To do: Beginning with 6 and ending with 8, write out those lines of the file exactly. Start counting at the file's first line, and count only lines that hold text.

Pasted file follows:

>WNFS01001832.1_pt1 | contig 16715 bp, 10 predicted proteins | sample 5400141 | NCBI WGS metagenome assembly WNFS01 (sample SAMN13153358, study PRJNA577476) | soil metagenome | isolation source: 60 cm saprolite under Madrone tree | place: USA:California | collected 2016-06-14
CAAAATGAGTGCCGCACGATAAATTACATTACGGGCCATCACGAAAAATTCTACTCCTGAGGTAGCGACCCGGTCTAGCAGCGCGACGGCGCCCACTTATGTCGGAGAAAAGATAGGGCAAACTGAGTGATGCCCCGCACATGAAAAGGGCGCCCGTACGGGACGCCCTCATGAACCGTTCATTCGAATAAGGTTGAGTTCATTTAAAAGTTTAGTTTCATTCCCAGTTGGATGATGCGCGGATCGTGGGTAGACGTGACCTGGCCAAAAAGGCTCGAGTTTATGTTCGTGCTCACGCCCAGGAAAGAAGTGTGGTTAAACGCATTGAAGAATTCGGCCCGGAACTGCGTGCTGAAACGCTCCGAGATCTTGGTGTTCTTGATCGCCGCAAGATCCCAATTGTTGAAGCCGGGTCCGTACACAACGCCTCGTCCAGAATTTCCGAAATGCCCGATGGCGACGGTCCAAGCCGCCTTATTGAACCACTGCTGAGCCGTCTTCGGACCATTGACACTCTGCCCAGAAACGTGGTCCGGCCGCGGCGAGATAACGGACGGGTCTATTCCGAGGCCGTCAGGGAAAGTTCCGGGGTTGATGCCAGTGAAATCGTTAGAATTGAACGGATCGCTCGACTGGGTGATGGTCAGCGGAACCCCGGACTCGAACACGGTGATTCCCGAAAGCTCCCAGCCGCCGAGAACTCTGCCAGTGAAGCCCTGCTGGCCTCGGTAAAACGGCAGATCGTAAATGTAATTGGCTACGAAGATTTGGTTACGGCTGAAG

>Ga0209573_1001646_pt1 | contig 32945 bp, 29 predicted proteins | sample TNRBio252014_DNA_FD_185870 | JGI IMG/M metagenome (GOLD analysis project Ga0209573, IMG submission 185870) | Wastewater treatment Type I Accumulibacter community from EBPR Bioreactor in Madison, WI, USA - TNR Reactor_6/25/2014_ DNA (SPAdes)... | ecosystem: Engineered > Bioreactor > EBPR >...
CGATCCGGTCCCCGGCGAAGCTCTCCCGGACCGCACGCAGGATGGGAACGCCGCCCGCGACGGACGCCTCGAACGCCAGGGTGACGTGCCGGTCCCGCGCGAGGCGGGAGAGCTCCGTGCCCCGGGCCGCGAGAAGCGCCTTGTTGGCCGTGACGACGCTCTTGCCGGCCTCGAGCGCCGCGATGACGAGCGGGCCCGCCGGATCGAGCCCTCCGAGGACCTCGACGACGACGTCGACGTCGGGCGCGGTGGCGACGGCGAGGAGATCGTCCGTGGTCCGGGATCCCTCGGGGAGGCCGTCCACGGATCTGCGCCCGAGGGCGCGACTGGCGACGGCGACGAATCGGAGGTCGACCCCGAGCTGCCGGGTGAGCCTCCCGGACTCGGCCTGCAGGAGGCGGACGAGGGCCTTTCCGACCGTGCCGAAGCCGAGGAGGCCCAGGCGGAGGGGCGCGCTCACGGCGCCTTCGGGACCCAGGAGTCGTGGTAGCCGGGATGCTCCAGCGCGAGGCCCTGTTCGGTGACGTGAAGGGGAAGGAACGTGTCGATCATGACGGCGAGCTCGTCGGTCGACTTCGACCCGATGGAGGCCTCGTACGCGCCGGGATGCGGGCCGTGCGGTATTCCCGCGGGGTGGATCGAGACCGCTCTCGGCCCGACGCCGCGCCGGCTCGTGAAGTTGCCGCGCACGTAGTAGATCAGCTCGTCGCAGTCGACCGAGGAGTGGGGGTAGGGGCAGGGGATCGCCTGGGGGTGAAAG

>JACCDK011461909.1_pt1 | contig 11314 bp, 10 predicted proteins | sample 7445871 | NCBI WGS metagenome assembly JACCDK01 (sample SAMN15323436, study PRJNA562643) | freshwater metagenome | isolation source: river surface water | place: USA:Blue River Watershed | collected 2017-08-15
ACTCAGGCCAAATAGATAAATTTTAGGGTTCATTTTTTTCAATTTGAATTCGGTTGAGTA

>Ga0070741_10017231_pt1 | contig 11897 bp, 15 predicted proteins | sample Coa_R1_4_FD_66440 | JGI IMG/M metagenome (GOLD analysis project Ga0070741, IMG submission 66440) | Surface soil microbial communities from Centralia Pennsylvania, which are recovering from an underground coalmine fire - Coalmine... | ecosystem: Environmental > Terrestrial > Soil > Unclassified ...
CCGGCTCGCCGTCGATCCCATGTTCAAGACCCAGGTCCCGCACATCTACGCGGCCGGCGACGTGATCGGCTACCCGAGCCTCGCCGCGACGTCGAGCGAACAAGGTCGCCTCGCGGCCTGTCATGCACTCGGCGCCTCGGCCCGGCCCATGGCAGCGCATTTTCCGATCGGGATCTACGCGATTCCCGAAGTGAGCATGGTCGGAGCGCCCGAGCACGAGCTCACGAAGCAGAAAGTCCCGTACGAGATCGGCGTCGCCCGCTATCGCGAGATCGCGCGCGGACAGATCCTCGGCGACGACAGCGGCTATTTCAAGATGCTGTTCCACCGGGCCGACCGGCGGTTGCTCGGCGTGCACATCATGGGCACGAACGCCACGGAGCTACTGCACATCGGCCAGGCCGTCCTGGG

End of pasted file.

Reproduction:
ACTCAGGCCAAATAGATAAATTTTAGGGTTCATTTTTTTCAATTTGAATTCGGTTGAGTA

>Ga0070741_10017231_pt1 | contig 11897 bp, 15 predicted proteins | sample Coa_R1_4_FD_66440 | JGI IMG/M metagenome (GOLD analysis project Ga0070741, IMG submission 66440) | Surface soil microbial communities from Centralia Pennsylvania, which are recovering from an underground coalmine fire - Coalmine... | ecosystem: Environmental > Terrestrial > Soil > Unclassified ...
CCGGCTCGCCGTCGATCCCATGTTCAAGACCCAGGTCCCGCACATCTACGCGGCCGGCGACGTGATCGGCTACCCGAGCCTCGCCGCGACGTCGAGCGAACAAGGTCGCCTCGCGGCCTGTCATGCACTCGGCGCCTCGGCCCGGCCCATGGCAGCGCATTTTCCGATCGGGATCTACGCGATTCCCGAAGTGAGCATGGTCGGAGCGCCCGAGCACGAGCTCACGAAGCAGAAAGTCCCGTACGAGATCGGCGTCGCCCGCTATCGCGAGATCGCGCGCGGACAGATCCTCGGCGACGACAGCGGCTATTTCAAGATGCTGTTCCACCGGGCCGACCGGCGGTTGCTCGGCGTGCACATCATGGGCACGAACGCCACGGAGCTACTGCACATCGGCCAGGCCGTCCTGGG